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Four Million Households Targeted: Walmart America’s First Large-Scale Drone Operation to Deliver Customer Products

A Battle Between Giant Retailers to Serve Customers More Faster Gives New Meaning to the Words: The Sky's the Limit.

drone operation deliver walmart package. Photo c/o Walmart
Drone carries Walmart package for delivery. Photo c/o Walmart.

In a race to make faster deliveries than rival competitors like FedEx, UPS, and Amazon, Walmart is ready to use a drone operation to deliver goods to customers. Yes, you heard correctly, Walmart, America’s largest retail chain, is looking up into the “big sky” by using flying drones operated by DroneUp to make deliveries to customers.

The idea of using drones started between 2019-2020, and Walmart sent news media alerts about the program in May 2022. Walmart trial-tested the drone service during the Covid-19 lockdown by partnering with three drone operators identified as FlyTrex, DroneUp, and Zipline. These services delivered groceries and medicines that residents badly needed to survive during the Covid lockdown.

Drone Operation

Deliveries-in-the-air allow Walmart to cover more ground in less time. There are 37 Walmart stores equipped to make aerial runs to drop off favorite foods and other essential goods. Capitalizing on this unique technology, Walmart is expected to reach potentially 4 million households across Arkansas, Arizona, Florida, Texas, Utah, and Virginia.

Drone carries Walmart package for delivery. Photo c/o Walmart.

Walmart launched the growth initiative to change the dynamics in eCommerce retail. So far, Walmart is off to a progressive start because drone delivery services in the eCommerce world will make companies more competitive.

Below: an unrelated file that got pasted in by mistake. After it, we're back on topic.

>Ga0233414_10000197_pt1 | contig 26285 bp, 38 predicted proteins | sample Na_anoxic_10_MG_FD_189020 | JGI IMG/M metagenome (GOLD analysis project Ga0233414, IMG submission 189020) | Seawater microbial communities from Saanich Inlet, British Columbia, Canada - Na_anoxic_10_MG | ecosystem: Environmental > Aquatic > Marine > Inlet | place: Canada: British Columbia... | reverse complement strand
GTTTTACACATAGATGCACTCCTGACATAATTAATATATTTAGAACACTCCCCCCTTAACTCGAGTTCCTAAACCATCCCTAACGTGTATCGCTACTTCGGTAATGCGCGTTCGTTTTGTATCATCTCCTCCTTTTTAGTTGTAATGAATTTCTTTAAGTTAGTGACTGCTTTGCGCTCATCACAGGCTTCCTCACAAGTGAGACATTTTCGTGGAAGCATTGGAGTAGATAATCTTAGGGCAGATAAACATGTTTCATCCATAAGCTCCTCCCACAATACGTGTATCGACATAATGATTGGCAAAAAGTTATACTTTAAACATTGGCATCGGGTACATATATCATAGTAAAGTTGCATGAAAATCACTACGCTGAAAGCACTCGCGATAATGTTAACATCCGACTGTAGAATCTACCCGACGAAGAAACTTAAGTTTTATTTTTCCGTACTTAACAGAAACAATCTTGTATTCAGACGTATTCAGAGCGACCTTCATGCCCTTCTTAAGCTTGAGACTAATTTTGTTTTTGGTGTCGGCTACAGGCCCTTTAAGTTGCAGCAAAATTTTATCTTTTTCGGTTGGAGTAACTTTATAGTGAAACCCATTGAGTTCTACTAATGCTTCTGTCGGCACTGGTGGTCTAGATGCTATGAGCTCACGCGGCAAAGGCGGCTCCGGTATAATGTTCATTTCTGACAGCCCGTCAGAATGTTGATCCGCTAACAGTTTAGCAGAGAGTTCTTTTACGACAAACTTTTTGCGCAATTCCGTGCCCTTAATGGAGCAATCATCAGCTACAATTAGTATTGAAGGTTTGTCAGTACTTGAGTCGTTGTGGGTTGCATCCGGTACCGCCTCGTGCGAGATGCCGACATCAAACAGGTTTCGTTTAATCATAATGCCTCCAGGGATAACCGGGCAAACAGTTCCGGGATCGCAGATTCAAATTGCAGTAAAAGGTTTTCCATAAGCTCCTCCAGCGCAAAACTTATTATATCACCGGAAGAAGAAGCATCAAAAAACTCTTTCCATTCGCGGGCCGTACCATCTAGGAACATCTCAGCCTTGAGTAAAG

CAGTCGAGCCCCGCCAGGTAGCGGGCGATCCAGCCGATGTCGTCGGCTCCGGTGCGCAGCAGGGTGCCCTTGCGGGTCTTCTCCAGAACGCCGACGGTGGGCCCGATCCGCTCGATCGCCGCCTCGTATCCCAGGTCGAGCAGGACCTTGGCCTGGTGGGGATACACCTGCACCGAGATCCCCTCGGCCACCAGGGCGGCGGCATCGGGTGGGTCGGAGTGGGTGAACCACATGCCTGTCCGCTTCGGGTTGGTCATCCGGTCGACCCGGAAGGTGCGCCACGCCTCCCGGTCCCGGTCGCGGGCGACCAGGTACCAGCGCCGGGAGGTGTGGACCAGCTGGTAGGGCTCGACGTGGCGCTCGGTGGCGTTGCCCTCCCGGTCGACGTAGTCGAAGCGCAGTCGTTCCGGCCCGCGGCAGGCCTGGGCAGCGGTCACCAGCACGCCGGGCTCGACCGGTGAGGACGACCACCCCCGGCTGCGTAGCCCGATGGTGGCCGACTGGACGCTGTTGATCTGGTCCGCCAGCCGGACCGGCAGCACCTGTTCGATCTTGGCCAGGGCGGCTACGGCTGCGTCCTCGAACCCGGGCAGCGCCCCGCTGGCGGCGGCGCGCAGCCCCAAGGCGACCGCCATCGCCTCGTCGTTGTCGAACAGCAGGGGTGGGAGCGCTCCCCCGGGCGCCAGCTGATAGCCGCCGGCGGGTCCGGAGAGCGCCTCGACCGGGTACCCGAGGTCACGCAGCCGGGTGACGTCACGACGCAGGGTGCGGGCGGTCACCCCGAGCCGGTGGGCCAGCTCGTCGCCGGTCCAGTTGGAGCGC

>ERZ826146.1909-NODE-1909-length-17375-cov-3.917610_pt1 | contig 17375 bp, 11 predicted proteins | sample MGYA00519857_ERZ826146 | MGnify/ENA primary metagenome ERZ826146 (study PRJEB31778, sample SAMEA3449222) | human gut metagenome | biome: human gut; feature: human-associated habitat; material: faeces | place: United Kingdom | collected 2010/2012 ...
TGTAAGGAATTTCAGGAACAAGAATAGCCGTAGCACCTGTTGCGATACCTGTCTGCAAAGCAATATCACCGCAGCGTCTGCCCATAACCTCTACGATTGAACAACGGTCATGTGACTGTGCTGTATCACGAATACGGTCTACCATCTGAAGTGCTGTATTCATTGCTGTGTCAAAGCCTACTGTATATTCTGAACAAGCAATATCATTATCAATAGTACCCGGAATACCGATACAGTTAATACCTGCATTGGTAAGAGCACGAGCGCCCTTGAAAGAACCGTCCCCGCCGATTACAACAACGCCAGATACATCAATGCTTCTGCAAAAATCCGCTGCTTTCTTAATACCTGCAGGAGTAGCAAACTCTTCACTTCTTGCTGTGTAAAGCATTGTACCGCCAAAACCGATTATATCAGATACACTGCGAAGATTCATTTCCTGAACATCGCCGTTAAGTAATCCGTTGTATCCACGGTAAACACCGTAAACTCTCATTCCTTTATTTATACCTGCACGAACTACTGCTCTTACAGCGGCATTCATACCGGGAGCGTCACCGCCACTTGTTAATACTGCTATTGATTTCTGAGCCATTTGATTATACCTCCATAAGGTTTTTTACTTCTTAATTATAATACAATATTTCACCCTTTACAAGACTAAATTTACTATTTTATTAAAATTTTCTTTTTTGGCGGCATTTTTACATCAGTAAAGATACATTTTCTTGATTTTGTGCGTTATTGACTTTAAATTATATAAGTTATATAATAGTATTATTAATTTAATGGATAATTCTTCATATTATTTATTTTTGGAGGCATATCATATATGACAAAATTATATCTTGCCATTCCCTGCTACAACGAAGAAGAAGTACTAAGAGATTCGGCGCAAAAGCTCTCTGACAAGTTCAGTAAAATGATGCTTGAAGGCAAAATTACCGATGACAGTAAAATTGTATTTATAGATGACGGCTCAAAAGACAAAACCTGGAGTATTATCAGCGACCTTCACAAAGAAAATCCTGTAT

“In our ongoing effort to get customers the items they want faster, we know it will take a well-coordinated network of delivery solutions that span the streets, sidewalks, and skies,” said John Furner, president, and CEO of U.S.-based Walmart. “Some of these solutions are still emerging but already showing encouraging results.”

Droneup founder and CEO Tom Walker. image c/o Droneup.

“The drone service industry has reached an inflection point of rapidly increased adoption and acceptance,” said Tom Walker, founder, and CEO of DroneUp. “Walmart and DroneUp are uniquely positioned to succeed in the next chapter of last-mile delivery.” Walker further stated. “Walmart’s vast hub-and-spoke network, combined with DroneUp’s extensive operational expertise, will unlock affordable rapid delivery and nationwide drone services.”

Shoppers, however, are not limited to a short list of pre-selected items. Instead, they’ll be able to order anything from Tylenol to diapers to hot dog buns and up to 100,000 different products weighing no more than 10 pounds.

When customers decide to use Walmart’s drone delivery services, the orders are packaged and loaded onto the drone. Each order cannot exceed 10 pounds, and orders are made from 8:AM to 8:PM. The fee for drone delivery is $3.99.

Safety First

“If it fits safely, it flies,” DroneUp CEO Walker told Axios Media.

But the technology delivery services are gradually shaping up to become a “battle between titans.” Amazon’s Prime Air is in the mix. Amazon Prime Air is a service designed to safely deliver packages to customers in 30 minutes or less using aerial vehicles. “It has great potential to enhance the service we already provide to millions of customers by offering rapid parcel delivery that will also increase the overall safety and efficiency of the transportation system,” the Amazon website says.

With a steep decline in shares at brick-and-mortar large retailers in the U.S., Walmart, and Target, not since 1987, both suffered their worst one-day losses this past May, plunging by 18 percent and 25 percent, respectively. In March, spending on durable goods, home and garden equipment, toys, and electronics, fell by 10.7 percent. But, despite the losses, Walmart hasn’t been deterred by unpredictable losses here and there as the retail giant forges its services deeper into technology.

Walmart US CEO John Furner. photo c/o Walmart.

CEO Furner also mentioned in news media outlets that Walmart has the infrastructure in place for drone delivery. With 4,700 stores stocked with more than 100,000 of the most purchased items located within 10 miles of 90% of the U.S. population. The drone operations are a major change.